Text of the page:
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INGRAM, E. M. Test of a mock theft scenario for use in the psychophysiological detection of deception: I. May 1996, Report No. DoDPI96-R-0003. Department of Defense Polygraph Institute, Ft. McClellan, AL 36205.

The Zone Comparison Test (ZCT), a psychophysiological detection of deception (PDD) test, was administered to 20 healthy male and female soldier trainees programmed to be either deceptive or non-deceptive using the mock theft of a valuable coin. This pilot study was designed to determine the effectiveness of the coin theft as a mock crime scenario for laboratory tests with the ZCT. The scenario instructions and pretest were videotaped and presented to the subjects. The test questions were presented to the subjects using digitized voice. PDD tests were blind-evaluated by two independent scorers using the 3 position, ZCT scoring method. The frequencies of accurate determinations made were compared using proportionality tests. The independent scorers rendered a decision in 62% of the cases, and were unable to reach a decision (inconclusive calls) in 38% of the cases. When inconclusives were excluded, the average accuracy was found to be 84%, and was significantly better than chance (p <.05). However, neither independent scorer achieved an overall accuracy rate better than a chance level. Additionally, interrater agreement was found to be non-significant using the kappa statistic for multiple raters (p> .05). Despite the high accuracy rate found when inconclusives were excluded, the relatively high inconclusive rate, and low interrater agreement suggest that this procedure is not an effective laboratory mock crime procedure.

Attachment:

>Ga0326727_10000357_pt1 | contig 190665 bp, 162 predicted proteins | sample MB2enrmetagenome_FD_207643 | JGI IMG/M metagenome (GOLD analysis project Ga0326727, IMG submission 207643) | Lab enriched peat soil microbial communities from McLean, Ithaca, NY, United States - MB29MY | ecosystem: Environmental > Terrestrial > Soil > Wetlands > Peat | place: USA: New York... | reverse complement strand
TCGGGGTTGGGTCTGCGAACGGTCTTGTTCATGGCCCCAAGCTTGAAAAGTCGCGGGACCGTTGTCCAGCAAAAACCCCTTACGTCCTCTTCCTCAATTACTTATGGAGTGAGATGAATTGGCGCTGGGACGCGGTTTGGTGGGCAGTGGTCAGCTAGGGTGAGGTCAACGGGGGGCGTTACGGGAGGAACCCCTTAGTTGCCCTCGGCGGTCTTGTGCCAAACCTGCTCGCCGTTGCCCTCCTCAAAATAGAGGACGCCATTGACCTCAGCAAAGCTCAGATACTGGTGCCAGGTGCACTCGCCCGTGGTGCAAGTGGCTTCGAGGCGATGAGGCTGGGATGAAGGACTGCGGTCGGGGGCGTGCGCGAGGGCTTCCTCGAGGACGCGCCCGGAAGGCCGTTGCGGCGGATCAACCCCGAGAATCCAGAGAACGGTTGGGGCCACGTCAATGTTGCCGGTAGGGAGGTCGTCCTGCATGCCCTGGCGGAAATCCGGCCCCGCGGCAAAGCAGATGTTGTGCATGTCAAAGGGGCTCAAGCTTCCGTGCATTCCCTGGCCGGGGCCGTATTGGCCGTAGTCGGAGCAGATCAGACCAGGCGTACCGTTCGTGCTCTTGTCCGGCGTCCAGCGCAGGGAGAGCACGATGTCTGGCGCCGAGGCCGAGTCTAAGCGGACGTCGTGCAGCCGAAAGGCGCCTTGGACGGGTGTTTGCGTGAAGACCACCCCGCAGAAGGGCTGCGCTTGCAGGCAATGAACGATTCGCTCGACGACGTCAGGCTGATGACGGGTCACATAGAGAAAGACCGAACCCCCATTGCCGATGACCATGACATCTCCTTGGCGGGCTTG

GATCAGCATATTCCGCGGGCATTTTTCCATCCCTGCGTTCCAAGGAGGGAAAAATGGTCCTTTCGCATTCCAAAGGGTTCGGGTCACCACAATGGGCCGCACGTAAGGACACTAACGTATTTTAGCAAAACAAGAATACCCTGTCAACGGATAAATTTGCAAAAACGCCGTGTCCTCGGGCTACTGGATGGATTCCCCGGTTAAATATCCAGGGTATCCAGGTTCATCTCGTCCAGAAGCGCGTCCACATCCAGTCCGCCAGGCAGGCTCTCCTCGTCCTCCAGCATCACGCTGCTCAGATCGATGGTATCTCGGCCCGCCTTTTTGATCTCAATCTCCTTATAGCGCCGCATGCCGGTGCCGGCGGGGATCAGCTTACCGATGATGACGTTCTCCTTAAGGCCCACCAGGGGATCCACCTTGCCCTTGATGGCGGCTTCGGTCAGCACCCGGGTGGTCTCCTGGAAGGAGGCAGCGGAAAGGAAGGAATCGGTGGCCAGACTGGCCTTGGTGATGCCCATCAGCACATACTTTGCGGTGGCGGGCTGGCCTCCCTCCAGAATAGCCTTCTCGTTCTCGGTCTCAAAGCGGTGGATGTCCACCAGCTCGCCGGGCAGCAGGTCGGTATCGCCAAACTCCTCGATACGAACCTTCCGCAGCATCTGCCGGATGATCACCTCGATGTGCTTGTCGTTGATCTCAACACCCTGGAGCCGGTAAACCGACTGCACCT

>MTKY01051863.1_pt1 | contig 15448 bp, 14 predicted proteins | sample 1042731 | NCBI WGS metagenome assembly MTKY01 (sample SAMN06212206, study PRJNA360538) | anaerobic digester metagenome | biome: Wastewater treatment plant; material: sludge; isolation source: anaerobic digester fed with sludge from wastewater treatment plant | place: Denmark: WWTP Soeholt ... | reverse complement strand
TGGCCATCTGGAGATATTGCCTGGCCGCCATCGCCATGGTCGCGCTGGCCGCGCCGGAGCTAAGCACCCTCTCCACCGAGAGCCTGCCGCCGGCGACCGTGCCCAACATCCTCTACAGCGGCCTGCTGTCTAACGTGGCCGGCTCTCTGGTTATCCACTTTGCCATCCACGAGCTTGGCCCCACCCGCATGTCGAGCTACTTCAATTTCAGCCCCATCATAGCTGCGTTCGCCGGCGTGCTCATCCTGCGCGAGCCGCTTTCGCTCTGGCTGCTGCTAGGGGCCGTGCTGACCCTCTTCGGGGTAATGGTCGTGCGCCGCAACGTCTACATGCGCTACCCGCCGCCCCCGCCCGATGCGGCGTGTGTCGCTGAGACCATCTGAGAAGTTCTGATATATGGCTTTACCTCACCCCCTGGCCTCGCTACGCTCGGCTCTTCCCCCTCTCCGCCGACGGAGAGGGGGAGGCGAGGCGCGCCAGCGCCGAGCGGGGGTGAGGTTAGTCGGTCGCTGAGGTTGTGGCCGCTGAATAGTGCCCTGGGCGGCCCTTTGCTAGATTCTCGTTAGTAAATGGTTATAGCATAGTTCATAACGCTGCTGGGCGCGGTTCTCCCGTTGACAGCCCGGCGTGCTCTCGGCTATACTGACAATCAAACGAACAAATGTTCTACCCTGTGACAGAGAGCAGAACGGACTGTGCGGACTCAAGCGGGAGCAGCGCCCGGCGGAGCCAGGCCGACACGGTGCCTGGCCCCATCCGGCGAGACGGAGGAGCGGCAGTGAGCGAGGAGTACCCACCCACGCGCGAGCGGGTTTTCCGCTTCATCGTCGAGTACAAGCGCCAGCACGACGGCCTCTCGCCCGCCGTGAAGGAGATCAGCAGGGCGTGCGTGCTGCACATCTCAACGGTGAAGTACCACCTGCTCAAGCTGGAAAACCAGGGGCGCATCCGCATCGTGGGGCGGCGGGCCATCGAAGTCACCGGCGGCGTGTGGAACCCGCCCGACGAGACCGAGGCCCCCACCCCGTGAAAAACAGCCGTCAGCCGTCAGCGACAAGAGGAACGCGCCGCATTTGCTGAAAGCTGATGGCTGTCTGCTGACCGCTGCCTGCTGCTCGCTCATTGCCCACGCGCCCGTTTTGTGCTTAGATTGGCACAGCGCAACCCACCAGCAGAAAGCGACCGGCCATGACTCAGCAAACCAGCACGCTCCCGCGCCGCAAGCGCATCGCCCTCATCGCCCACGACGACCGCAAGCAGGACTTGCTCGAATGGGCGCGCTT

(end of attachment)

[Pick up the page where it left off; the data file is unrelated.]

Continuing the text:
Key Words: psychophysiological detection of deception, mock crime scenarios, Zone Comparison Test

Director's Foreword

A perpetual problem with the psychophysiological detection of deception (PDD) discipline has been the shortage of supporting scientific research. Unfortunately, the research that does exist has frequently produced inconsistent or equivocal results. It is difficult, when evaluating such research, to determine why seemingly similar studies produced disparate results. One factor that may contribute to the disparate results among studies is the way subjects are manipulated.

In a typical laboratory study subjects participate in a procedure, usually called a mock crime, and then attempt to deceive the PDD examiner concerning their participation. The mock crime procedures used vary among reports, as do the reported accuracy rates of the subsequent PDD examinations. The results described in the reports are, at least to some extent, dependent on the efficacy of the mock crime procedure used. Use of the same mock crime procedure in multiple studies would greatly reduce the possibility that differences among study results were due to the use of different mock crime procedures. Such a "standard" procedure should be developed to have both validity and reliability. This report describes the first of a series of studies designed to develop and evaluate a "standard" mock crime procedure for use in multiple laboratory investigations. It is emphasized that this procedure is for use in the laboratory. It is, consequently, more important that the procedure produces valid reliable decisions than it is that the procedure emulates real life situations.

Michael H. Capps